Severan dynasty

The Severan dynasty was a Roman imperial dynasty, which ruled the Roman Empire between 193 and 235. The dynasty was founded by the general Septimius Severus, who rose to power as the victor of the Civil War of 193197.

Although Septimius Severus successfully restored peace following the upheaval of the late 2nd century, the dynasty was disturbed by highly unstable family relationships, as well as constant political turmoil foreshadowing the imminent Crisis of the Third Century. It was one of the last lineages of the Principate founded by Augustus.


For dynastic relationships: see Severan dynasty family tree

Septimius Severus (193211)

Lucius Septimius Severus was born to a family of Phoenicia equestrian rank in Leptis Magna, the Roman province of Africa proconsularis, in modern-day Libya. He rose through military service to consular rank under the later Antonines. He married Syrian noblewoman Julia Domna and had two children with her, Caracalla and Geta. He was subsequently proclaimed emperor in 193 by his legionaries in Noricum during the political unrest that followed the death of Commodus, he secured sole rule over the empire in 197 after defeating his last rival, Clodius Albinus, at the Battle of Lugdunum.

Severus fought a successful war against the Parthians and campaigned with success against barbarian incursions in Roman Britain, rebuilding Hadrian's Wall. In Rome, his relations with the Senate were poor, but he was popular with the commoners, as with his soldiers, whose salary he raised. Starting in 197, his Praetorian prefect Gaius Fulvius Plautianus was a negative influence, and he would be executed in 205. One of Plautianus's successors was the jurist Aemilius Papinianus. Severus continued official persecution of Christians and Jews, as they were the only two groups who would not assimilate their beliefs to the official syncretistic creed. (citation needed)

Severus died while campaigning in Britain.[1] He was succeeded by his sons Caracalla and Geta, who reigned under the influence of their mother, Julia Domna.

Caracalla (198217)

The eldest son of Severus, he was born Lucius Septimius Bassianus in Lugdunum, Gaul. "Caracalla" was a nickname referring to the Gallic hooded tunic he habitually wore even when he slept. Upon his father's death, Caracalla was proclaimed co-emperor with his brother Geta. Conflict between the two culminated in the assassination of the latter less than a year after their father's death. Reigning alone, Caracalla was noted for lavish bribes to the legionaries and unprecedented cruelty, authorizing numerous assassinations of perceived enemies and rivals. He campaigned with indifferent success against the Alamanni. The Baths of Caracalla in Rome are the most enduring monument of his rule. He was assassinated while en route to a campaign against the Parthians by a Praetorian Guard.

Geta (209211)

Younger son of Severus, Geta was made co-emperor with his older brother Caracalla upon his father's death. Unlike the much more successful joint reign of Marcus Aurelius and his brother Lucius Verus in the previous century, relations were hostile between the two Severan brothers from the very start. Geta was assassinated in his mother's apartments by order of Caracalla, who thereafter ruled as sole Augustus.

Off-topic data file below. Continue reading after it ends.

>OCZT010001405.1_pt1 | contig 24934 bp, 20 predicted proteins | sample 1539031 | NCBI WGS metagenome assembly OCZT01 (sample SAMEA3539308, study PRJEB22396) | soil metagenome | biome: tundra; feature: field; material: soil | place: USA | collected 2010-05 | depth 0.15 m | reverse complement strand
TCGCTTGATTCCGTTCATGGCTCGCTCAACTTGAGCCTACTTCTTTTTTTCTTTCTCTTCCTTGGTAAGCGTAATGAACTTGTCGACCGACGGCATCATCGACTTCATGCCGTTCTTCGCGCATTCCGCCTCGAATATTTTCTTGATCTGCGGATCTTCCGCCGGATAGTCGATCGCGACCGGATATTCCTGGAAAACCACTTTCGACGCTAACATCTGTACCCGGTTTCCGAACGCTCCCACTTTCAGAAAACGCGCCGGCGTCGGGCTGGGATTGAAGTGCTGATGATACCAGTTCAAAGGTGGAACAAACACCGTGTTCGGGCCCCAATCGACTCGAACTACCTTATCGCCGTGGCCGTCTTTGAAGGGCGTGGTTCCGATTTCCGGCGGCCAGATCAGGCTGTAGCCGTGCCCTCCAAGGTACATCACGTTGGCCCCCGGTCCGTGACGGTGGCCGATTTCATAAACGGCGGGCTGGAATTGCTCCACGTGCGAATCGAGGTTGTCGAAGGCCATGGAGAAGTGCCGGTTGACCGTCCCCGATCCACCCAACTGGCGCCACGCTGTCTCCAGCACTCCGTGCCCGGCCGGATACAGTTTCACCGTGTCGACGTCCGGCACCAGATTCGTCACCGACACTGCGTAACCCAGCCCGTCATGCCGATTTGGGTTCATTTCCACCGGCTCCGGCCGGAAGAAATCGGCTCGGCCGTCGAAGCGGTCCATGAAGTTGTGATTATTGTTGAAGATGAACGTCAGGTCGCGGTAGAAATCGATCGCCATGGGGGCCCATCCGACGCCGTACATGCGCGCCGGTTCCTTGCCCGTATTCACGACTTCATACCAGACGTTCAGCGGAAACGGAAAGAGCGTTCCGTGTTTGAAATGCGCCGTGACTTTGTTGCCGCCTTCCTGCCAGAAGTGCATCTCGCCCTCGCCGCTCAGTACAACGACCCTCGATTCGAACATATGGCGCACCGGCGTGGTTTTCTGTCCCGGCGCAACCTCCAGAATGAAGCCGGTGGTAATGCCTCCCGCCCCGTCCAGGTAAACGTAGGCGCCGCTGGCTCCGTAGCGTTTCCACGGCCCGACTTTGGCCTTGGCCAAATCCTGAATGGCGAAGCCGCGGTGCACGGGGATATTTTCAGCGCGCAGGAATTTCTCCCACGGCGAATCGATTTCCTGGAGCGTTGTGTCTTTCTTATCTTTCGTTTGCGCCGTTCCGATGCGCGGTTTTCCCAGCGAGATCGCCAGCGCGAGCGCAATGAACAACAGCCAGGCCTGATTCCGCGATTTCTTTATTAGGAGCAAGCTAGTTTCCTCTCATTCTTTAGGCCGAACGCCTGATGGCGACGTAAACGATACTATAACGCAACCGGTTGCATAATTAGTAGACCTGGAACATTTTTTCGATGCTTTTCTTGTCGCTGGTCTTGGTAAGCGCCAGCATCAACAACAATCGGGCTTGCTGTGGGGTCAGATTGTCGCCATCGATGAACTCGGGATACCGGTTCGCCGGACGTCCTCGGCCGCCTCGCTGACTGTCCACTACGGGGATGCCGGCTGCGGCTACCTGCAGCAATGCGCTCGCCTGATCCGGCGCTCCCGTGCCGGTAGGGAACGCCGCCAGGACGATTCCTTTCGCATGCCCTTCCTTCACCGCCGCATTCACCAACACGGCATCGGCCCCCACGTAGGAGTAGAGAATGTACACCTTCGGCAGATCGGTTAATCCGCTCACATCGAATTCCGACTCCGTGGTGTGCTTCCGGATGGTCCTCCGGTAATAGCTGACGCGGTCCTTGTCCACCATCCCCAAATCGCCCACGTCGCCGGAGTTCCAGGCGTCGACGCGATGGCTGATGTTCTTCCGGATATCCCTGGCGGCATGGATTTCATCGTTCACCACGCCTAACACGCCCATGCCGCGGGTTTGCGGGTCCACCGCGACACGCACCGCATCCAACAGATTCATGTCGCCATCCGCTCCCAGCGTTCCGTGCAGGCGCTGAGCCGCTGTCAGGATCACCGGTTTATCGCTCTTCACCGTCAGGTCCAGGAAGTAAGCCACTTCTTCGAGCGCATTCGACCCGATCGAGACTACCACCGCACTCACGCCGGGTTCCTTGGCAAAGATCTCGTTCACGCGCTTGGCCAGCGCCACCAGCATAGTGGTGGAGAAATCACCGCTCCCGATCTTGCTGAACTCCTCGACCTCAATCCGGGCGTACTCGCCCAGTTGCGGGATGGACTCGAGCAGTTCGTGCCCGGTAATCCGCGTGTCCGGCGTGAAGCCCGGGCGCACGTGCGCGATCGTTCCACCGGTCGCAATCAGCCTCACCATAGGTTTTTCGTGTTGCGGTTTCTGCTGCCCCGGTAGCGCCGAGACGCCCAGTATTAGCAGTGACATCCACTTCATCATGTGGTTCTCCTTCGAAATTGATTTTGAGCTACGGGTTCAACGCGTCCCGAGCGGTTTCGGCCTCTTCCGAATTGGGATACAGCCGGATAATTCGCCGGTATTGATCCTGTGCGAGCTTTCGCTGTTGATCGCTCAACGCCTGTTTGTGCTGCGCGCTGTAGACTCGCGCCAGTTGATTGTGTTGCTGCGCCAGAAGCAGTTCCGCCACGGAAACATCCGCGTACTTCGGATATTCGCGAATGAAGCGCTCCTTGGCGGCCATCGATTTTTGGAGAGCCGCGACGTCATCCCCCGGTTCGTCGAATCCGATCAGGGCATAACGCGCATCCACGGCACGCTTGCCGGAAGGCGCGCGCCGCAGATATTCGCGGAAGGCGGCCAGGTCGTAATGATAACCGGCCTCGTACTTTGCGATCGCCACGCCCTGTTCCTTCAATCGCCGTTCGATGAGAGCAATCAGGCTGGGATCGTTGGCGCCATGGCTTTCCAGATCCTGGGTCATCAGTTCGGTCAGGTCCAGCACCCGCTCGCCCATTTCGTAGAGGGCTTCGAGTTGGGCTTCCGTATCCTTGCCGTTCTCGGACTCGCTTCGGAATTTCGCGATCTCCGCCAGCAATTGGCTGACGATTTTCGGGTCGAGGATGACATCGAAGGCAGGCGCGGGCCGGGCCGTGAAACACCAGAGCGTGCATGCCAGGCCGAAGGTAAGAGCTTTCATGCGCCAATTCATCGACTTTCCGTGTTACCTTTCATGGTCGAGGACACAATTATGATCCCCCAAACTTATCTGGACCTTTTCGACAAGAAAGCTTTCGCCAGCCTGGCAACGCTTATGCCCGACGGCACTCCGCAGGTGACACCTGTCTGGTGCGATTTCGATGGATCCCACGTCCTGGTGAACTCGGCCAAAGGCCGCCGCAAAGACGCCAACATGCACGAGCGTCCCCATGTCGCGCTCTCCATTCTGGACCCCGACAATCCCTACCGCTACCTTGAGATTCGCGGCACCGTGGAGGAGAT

Interlude: Macrinus (217218)

Marcus Opelius Macrinus was born in 164 at Caesarea Mauretaniae (modern day Cherchell, Algeria). Although coming from a humble background that was not dynastically related to the Severan dynasty; he rose through the imperial household until, under the emperor Caracalla, he was made Prefect of the Praetorian Guard. On account of the cruelty and treachery of the emperor, Macrinus became involved in a conspiracy to kill him, and ordered the Praetorian Guard to do so. On April 8, 217, Caracalla was assassinated travelling to Carrhae. Three days later, Macrinus was declared Augustus.

His most significant early decision was to make peace with the Parthians, but many thought that the terms were degrading to the Romans. However, his downfall was his refusal to award the pay and privileges promised to the eastern troops by Caracalla. He also kept those forces wintered in Syria, where they became attracted to the young Elagabalus. After months of mild rebellion by the bulk of the army in Syria, Macrinus took his loyal troops to meet the army of Elagabalus near Antioch. Despite a good fight by the Praetorian Guard, his soldiers were defeated. Macrinus managed to escape to Chalcedon but his authority was lost: he was betrayed and executed after a short reign of just 14 months.

Marcus Opelius Diadumenianus ( known as Diadumenian) was the son of Macrinus, born in 208. He was given the title Caesar in 217, when his father became Emperor. After his father's defeat outside Antioch, he tried to escape east to Parthia, but was captured and killed before he could achieve this.

Elagabalus (218222)

Elagabalus was born Varius Avitus Bassianus in 204, and became known later as Marcus Aurelius Antonius. The name "Elagabalus" followed the Latin nomenclature for the Syrian sun god Elagabal, of whom he had become a priest at an early age. Elagabal was represented by a large, dark rock called a baetyl. Elagabalus's grandmother, Julia Maesa, Julia Domna's sister and sister-in-law of Emperor Septimius Severus, arranged for the restoration of the Severan dynasty, and persuaded soldiers from The Gallic Third Legion who were stationed near Emesa, using her enormous wealth,[4] as well as the claim that Caracalla had slept with her daughter and that the boy was his bastard[5] to swear fealty to Elagabalus. He was later invited alongside his mother and daughters to the military camp, clad in imperial purple, and crowned as emperor by the soldiers.

His reign in Rome has long been known for being outrageous, although the historical sources are few, and in many cases not to be fully trusted. He is said to have smothered guests at a banquet by flooding the room with rose petals, married his male lover (who was thereafter referred to as the "Empress's husband"), and married a vestal virgin. Dio suggests he was transgender, and that he offered large sums to the physician who could give him female genitalia.[6]